The Economic, Education, Jobs and Skills Committee of the Victorian Parliament is inquiring into the portability of long service leave entitlements in Victoria. The broad terms of reference to the Inquiry have seen submissions covering a range of industries and organisations. Employer bodies, trade unions and community sector peak bodies have made submissions. A few individuals have made submissions highlighting their own experience.
Improving portability of long service leave entitlements within the Victorian community services sector has the potential to benefit to community service employees. For a very large number of Victorians the social sector will be their future industry of employment. They will start and end their lives working in a rapidly growing industry. This may also assist community sector organisations to attract and retain employees within the sector. Social services will be one of the most important contributors to economic growth and employment in the decades ahead.
Employer organisations generally oppose the introduction of portable long service leave, arguing that long service leave is a relic from nineteenth century British colonialism and, if implemented would be a major cost to employers likely to lead to the significant reductions in employment.
Trade unions have argued that the changing nature of work has meant that people no longer work for a single employer for long periods but may work in the same industry. Unions highlight successful portable long service leave scheme in contract cleaning and the building and construction industries.
While the Inquiry has broad terms of reference covering all industries and employees, it has a specific reference to a portable long service leave for the community sector. This is not the first time the Victorian Parliament has considered the portability of long service leave for the community sector. A Bill for a community sector scheme was introduced into the Victorian Parliament in 2010. This Bill never went beyond the second reading speech in the Legislative Assembly.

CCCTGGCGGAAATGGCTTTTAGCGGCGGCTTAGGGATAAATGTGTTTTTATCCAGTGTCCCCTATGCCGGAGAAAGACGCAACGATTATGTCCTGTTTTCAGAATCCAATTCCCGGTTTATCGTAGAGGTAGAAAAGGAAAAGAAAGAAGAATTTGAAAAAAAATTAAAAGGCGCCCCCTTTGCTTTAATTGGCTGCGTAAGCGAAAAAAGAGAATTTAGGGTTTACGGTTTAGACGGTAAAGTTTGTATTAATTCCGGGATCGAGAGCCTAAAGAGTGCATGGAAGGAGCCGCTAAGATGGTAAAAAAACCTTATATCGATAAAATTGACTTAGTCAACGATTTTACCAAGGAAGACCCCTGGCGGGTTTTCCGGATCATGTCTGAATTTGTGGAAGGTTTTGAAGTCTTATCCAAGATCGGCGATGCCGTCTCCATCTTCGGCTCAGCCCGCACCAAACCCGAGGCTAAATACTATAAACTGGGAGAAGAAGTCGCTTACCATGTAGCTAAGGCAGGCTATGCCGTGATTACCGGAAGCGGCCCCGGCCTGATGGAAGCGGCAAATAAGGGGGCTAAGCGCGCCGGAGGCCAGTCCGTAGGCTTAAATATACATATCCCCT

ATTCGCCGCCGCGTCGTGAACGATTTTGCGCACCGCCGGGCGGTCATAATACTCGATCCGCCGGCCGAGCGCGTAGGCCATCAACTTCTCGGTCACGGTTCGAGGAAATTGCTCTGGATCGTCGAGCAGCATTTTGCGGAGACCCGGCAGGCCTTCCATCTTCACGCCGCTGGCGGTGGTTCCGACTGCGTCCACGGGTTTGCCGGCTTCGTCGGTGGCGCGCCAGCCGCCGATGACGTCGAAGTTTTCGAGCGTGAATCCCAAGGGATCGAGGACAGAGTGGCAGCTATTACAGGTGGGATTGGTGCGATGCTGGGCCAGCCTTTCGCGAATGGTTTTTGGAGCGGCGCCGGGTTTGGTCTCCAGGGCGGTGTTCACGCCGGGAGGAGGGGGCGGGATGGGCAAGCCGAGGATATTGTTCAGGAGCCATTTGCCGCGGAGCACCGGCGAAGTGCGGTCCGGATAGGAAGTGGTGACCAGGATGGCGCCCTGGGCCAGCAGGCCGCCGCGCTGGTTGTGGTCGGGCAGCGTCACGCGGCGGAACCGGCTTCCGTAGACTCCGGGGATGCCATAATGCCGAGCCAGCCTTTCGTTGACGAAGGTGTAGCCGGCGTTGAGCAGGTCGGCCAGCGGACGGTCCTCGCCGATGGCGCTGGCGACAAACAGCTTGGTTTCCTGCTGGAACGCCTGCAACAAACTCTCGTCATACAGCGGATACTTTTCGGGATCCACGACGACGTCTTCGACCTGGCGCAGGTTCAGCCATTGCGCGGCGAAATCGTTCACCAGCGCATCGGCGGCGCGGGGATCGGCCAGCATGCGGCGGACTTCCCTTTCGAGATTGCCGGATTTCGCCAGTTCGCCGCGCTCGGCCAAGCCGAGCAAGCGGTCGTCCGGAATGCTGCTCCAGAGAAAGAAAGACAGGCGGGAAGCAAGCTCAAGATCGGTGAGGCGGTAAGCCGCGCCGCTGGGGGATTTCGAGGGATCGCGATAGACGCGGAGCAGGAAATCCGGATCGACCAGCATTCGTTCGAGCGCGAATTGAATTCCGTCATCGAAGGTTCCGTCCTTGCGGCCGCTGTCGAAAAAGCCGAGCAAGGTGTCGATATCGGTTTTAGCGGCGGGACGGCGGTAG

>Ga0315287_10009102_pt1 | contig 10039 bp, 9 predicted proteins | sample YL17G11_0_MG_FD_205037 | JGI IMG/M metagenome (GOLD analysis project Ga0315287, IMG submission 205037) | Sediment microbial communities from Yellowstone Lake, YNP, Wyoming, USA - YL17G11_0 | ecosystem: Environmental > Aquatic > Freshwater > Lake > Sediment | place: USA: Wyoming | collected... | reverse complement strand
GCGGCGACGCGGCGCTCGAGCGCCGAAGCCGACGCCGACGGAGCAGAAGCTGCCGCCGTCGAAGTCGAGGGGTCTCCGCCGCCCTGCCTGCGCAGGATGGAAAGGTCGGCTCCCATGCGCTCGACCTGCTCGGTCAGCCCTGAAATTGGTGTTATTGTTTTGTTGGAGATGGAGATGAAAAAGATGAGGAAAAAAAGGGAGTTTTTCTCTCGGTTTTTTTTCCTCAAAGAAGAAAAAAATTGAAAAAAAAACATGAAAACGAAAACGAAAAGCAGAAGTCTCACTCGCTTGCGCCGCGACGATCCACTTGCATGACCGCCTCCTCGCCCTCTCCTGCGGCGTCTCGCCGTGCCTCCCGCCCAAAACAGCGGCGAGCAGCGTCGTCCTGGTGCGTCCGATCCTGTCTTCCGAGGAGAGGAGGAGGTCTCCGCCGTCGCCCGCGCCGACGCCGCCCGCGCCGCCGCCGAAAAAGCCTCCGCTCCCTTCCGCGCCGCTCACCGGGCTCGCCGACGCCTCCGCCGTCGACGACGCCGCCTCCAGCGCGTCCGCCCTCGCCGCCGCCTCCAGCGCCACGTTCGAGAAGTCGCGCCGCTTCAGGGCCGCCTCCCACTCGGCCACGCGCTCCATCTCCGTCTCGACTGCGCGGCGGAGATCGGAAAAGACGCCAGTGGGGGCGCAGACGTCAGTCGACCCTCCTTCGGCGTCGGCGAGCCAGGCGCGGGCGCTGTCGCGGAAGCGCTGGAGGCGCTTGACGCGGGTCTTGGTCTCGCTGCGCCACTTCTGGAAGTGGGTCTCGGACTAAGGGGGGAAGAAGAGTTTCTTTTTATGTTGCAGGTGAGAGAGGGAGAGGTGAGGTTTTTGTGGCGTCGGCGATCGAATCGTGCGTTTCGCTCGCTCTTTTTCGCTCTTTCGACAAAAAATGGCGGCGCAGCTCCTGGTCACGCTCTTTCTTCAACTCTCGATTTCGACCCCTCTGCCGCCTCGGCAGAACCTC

Prior to the Bill’s introduction into Parliament, commissioned research and consultation into the scheme highlighted the widespread, but not universal, in-principle support for a community sector portable long service leave scheme. However, there was concern that the cost of the scheme would impact on the financial position of community service organisations. These concerns remain today.
VCOSS consulted with interested members and prepared a submission to the Inquiry that considered the benefits and risks of a community services sector portable long service leave scheme. It is clear that the benefits of a portable long service leave scheme accrue to community employees who move employer but stay within the sector. Benefits to community sector organisations are less certain. Community organisations will only benefit if the portable long service leave scheme encourages sector workers to remain in the sector.
Changes since 2010 would make the introduction of a scheme harder. For example, the introduction of the National Disability Insurance Scheme (NDIS) and aged care reforms makes it harder for the Victorian Government to compensate disability and aged care services for the cost of the scheme as they will no longer be the direct funder of organisations. The cost of implementing any community sector scheme will be higher now than in 2010.
A skilled and experienced community sector workforce is vital to the wellbeing of many people facing disadvantage. Whether a portable long service scheme will assist in maintaining and expanding such a workforce remains to be seen.
 Hayward, D. ‘Shifting from Social Provision to Social Investment’ Insight Vol 13, pp 8-11.